In a week, Toho's long awaited return to a Godzilla production will hit American theaters and fans will undoubtedly spend the better part of the next year debating its merits. (Not unlike a certain Hollywood production from two years ago.) As we dive head first into that mayhem, it seems appropriate to revisit Toho's last era of Godzilla films.
The six chapter Millennium Series ended twelve years ago and since then Toho remained fairly hands-off with the franchise until Legendary Pictures took a crack at it. The third series' inception and subsequent box office disappointments aren't particularly a mystery, but its middling reputation begs for another look.
“There was no understanding of the property and what it was all about. The Sony executive team that took over Godzilla was one of the worst cases of executive incompetence I have observed in my twenty year career. One of the golden assets of our time, which was hand-delivered to them, was managed as poorly and ineptly as anybody can manage an asset. They took a jewel and turned it into dust.” - Co-Executive Producer Robert N. Fried, Godzilla (1998) (1)
Toho employees and crew members, who had worked on the Godzilla series, echoed fan disappointment with Tristar's Godzilla. One spokesperson lamented, “The shape of the American version of Godzilla was so different from the Japanese version that there was a clamor among fans and company officials to create a Godzilla unique to Japan.” Toho answered that clamor on December 14th, 1998, when they announced that Godzilla: Millennium would be entering pre-production. (1) Originally, Toho had no interest in reviving Godzilla until 2005. “We had a feeling that after seeing Tristar's film, we couldn't keep silent until 2005,” explained Heisei Godzilla Series Producer Shogo Tomiyama, confirming Toho's new production was a response to the American film. (2)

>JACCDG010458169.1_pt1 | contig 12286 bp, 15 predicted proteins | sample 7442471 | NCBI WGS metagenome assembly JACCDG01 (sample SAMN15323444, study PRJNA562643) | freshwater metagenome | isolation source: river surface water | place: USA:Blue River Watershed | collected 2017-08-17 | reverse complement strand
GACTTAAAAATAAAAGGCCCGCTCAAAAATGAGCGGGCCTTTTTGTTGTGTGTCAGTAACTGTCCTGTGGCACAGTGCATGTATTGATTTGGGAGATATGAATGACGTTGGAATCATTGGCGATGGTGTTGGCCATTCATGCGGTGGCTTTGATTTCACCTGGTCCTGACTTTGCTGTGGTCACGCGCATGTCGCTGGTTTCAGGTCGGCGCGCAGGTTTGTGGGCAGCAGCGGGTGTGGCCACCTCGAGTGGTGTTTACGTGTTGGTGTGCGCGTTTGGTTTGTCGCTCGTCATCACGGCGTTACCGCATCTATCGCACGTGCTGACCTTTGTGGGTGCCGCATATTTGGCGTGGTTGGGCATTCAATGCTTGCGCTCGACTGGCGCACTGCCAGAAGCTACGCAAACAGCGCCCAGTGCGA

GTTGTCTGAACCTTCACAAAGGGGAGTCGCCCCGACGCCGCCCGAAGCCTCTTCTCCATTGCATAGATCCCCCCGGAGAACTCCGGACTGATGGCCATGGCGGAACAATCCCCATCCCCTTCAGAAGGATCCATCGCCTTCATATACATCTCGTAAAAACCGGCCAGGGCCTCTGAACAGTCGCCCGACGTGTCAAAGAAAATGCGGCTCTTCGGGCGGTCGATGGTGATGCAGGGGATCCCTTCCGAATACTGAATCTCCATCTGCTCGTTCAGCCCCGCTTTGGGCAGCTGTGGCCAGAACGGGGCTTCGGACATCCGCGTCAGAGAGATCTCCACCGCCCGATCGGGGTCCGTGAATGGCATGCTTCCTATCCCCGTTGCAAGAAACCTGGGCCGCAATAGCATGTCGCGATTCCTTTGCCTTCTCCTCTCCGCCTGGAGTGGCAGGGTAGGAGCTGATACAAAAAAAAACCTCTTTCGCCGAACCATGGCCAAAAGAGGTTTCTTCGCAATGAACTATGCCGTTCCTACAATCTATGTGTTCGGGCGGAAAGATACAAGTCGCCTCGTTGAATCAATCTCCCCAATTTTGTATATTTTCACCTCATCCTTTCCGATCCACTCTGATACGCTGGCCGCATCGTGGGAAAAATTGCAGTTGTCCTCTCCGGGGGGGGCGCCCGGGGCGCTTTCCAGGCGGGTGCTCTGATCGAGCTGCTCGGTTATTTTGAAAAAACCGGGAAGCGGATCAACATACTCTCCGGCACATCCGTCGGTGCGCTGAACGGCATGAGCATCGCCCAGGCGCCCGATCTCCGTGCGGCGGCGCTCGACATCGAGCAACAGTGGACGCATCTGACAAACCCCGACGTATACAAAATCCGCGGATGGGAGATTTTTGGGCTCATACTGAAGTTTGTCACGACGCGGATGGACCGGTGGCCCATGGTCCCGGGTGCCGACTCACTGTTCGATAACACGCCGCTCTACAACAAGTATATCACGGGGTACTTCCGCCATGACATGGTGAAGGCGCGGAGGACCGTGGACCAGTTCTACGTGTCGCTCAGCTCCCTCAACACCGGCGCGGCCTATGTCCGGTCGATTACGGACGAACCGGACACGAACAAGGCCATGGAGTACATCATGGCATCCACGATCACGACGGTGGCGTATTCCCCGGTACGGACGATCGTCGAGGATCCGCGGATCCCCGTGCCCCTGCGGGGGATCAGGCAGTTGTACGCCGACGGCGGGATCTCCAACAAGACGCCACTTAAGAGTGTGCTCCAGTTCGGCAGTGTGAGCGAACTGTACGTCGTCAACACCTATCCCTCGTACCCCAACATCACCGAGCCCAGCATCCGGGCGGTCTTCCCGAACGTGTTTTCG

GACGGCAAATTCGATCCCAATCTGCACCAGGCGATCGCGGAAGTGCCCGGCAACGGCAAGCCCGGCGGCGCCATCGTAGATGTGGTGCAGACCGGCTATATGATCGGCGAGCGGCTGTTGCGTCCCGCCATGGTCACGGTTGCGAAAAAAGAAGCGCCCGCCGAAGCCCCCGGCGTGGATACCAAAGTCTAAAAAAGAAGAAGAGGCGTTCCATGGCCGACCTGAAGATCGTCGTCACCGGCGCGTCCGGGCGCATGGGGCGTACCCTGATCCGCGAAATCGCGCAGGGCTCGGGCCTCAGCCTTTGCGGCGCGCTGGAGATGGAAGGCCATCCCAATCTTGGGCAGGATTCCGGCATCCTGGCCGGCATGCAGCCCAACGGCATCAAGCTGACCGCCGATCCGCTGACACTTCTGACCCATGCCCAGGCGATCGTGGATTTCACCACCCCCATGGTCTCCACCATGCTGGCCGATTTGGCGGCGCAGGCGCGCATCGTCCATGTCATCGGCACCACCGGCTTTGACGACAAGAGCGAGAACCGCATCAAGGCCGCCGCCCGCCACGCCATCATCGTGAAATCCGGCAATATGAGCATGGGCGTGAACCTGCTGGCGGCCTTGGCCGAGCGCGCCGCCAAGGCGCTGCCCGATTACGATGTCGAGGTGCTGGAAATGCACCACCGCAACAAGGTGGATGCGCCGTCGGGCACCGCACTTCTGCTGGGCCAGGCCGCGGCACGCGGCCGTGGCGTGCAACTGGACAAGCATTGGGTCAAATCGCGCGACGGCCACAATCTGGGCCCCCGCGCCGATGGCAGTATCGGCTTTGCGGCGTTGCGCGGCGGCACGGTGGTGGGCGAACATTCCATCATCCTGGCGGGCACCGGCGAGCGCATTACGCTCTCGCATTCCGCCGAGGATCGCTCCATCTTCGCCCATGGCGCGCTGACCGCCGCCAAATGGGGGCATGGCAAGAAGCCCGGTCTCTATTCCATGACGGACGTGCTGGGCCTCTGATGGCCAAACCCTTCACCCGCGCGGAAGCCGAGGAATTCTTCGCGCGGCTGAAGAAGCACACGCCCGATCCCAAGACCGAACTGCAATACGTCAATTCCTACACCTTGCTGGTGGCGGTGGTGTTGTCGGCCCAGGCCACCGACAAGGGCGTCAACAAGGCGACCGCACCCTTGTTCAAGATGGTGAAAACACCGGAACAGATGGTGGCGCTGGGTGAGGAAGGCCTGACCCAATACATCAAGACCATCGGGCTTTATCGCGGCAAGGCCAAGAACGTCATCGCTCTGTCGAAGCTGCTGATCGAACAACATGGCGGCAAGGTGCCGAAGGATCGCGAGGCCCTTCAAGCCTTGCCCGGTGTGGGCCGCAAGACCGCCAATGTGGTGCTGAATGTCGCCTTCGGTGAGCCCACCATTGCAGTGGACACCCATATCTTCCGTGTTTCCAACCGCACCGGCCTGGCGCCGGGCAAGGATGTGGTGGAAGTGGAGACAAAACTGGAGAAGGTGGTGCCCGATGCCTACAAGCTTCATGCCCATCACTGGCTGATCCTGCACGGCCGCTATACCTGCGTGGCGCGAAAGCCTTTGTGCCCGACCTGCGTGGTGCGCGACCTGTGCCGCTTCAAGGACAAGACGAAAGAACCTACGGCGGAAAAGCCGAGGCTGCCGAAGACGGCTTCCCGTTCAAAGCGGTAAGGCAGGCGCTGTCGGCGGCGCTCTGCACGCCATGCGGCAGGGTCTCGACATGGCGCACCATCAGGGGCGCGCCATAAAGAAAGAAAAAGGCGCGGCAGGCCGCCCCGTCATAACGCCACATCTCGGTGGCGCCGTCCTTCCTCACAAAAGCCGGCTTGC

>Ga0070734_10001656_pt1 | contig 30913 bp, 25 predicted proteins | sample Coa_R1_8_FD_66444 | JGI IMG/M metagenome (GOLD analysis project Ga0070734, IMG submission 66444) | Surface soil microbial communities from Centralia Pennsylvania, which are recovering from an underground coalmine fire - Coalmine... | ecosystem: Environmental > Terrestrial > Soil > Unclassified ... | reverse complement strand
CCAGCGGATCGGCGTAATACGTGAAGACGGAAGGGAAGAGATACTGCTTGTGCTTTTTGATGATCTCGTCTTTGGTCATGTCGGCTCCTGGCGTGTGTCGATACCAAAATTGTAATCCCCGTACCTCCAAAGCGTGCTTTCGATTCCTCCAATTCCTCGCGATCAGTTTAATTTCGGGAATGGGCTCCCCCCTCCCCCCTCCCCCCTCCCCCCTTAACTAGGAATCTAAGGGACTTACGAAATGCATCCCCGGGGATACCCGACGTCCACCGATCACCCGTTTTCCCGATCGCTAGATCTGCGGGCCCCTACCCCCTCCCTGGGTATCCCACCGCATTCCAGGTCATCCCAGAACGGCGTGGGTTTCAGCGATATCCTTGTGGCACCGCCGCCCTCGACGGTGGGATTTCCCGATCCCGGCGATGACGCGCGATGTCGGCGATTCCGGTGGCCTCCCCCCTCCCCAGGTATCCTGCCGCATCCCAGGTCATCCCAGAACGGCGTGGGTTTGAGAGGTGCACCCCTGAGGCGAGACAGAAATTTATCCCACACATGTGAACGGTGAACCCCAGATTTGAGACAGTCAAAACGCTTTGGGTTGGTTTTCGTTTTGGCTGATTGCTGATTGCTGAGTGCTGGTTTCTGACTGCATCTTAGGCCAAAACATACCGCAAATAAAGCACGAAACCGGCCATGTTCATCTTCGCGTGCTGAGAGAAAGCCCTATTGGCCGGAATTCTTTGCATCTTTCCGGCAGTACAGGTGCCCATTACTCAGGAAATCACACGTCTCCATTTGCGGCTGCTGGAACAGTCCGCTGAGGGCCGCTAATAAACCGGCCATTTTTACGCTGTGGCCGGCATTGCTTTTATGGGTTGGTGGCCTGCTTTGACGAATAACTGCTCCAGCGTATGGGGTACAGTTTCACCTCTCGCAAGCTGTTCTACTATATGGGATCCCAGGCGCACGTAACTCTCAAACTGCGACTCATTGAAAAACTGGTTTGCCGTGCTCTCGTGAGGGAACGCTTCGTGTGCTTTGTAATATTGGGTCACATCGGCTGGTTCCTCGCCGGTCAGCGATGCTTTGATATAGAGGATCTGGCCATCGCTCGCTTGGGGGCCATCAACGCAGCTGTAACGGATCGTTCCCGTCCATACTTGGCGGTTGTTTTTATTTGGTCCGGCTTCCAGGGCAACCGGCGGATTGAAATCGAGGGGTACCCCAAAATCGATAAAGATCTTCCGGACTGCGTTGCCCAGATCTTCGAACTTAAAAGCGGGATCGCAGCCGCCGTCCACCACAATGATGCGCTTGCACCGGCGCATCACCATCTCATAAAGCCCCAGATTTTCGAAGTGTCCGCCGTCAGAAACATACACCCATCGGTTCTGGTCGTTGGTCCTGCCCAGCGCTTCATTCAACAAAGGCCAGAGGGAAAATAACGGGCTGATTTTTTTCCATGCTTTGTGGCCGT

Eventually known as Godzilla 2000: Millennium (1999), Tomiyama set out to rectify what the 1998 movie failed to do. “When we decided to remake the Godzilla film, I wanted to bring back the mystery and invincibility that the monster had initially. I want people to leave the theater totally mystified and overwhelmed by Godzilla's force.” (1) It wasn't two months after the disappointing Japanese release of Godzilla '98 that Tomiyama had regrouped talent from the recent Toho entries. Takao Okawara, director of the highest grossing Heisei films (Godzilla vs. Mothra , Godzilla vs. MechaGodzilla II  and Godzilla vs. Destoroyah ) was tapped to reboot the character he was all too familiar with. (2)
Critical of the Tristar movie, Okawara found it hard to call the 1998 iteration “Godzilla” and complained the creature was too synthetic. Instead his vision aligned with Tomiyama's, “The essence of Godzilla's character is indestructibility. So since we are starting a new series, we decided to show the proper Godzilla.” (1) It would, however, be Okawara's last foray in the series.
Tomiyama's initial plan for the Millennium Series was a tightly knit trilogy, free of the Heisei continuity. So it comes with a touch of irony that he elected the previous era's B and C string screenwriters to tackle the reboot. Wataru Mimura (Godzilla vs. MechaGodzilla II) and Hiroshi Kashiwabara (Godzilla vs. SpaceGodzilla ) were quick to fall back on ideas that had been explored over the last decade: An anti-hero Godzilla facing off against a beast born of his own genes. (2)(3)